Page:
Tuesday, November 16, 2010


Well into the depths of the Great Depression, Congress did its best to understand what had precipitated the crisis and what needed to be done to prevent a recurrence. One result was the Glass-Steagall Act of 1933. The main idea was to require the banking industry to reorganize into banks of two types: investment banks that could freely trade, or speculate, in securities and commercial banks which would mostly concentrate on loaning depositor funds to businesses.

If Glass-Steagall had not been repealed in 1999 it would not have prevented the real estate bubble but it would have made it unsustainable sooner, lessening the severity of its collapse. It would also have reduced the spreading of the damage to other sectors of the economy. The result, I estimate, would have been something more like a normal business cycle recession.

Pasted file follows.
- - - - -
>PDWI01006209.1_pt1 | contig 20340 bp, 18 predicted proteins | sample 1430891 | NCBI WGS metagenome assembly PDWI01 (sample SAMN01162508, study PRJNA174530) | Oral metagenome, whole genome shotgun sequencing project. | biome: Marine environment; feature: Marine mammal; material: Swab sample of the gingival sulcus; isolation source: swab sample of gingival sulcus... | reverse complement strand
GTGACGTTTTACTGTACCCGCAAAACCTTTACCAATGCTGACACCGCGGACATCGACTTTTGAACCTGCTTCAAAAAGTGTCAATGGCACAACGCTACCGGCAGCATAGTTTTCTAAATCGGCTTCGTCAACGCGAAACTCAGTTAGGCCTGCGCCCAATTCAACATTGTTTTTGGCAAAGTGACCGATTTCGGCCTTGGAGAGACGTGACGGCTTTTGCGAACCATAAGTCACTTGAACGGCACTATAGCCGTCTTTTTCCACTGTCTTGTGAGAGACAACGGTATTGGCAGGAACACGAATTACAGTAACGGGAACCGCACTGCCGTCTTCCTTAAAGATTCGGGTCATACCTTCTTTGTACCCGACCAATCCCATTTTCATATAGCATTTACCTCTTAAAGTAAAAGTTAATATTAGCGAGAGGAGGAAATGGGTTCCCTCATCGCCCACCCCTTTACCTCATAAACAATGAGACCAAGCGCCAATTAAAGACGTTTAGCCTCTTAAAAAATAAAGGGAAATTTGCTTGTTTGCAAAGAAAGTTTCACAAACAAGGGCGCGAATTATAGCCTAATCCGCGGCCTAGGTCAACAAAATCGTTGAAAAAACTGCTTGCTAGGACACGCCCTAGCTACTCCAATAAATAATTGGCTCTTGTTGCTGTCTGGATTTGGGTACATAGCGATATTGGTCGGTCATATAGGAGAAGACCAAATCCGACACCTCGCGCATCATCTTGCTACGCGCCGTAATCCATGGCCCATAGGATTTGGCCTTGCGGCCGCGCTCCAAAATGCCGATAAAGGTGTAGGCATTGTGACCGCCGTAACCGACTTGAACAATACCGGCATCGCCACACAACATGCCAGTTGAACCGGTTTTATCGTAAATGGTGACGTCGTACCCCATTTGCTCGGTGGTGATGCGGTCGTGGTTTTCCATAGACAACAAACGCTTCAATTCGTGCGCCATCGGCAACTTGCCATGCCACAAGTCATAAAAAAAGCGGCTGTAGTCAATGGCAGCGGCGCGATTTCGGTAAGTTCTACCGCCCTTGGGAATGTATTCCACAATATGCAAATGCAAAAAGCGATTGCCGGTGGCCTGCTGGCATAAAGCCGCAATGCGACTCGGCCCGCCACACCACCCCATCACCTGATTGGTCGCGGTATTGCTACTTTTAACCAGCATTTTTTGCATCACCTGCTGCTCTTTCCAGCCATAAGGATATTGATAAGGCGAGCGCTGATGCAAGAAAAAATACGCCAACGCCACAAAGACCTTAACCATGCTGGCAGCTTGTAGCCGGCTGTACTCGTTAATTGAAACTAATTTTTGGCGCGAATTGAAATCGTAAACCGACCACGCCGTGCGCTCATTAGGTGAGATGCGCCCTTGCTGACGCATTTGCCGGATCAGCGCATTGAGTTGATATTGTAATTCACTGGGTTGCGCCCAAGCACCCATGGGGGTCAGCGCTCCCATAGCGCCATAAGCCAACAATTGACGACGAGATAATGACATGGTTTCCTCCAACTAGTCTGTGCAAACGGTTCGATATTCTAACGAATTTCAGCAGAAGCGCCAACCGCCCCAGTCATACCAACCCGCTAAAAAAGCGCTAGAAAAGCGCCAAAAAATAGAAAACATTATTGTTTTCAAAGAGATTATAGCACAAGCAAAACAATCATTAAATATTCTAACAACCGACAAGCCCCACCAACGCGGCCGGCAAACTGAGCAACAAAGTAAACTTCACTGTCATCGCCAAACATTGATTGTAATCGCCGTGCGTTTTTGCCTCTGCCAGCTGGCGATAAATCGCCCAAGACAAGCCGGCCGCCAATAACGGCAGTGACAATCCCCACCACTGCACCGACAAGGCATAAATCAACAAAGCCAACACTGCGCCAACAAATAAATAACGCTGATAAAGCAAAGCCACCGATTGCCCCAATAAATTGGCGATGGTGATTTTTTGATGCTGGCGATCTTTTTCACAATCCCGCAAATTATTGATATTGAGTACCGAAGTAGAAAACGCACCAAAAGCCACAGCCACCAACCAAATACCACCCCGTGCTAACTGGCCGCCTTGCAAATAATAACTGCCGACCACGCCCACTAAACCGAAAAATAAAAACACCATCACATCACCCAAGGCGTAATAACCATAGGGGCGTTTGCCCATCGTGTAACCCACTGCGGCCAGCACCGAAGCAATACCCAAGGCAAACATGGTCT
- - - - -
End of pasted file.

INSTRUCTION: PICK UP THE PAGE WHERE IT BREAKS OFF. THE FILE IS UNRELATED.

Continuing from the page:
I recommend that something very similar to Glass-Steagall be reenacted. The banksters will scream bloody murder and plead that foreign competitors will take over the lucrative derivative based businesses they will be hobbled from doing any longer themselves. My answer is that if other countries want to put their economies at the mercy of institutional speculators taking ruthless advantage of the "too big to fail" moral hazard and inevitable episodes of excessive credit expansion then let that be their problem.

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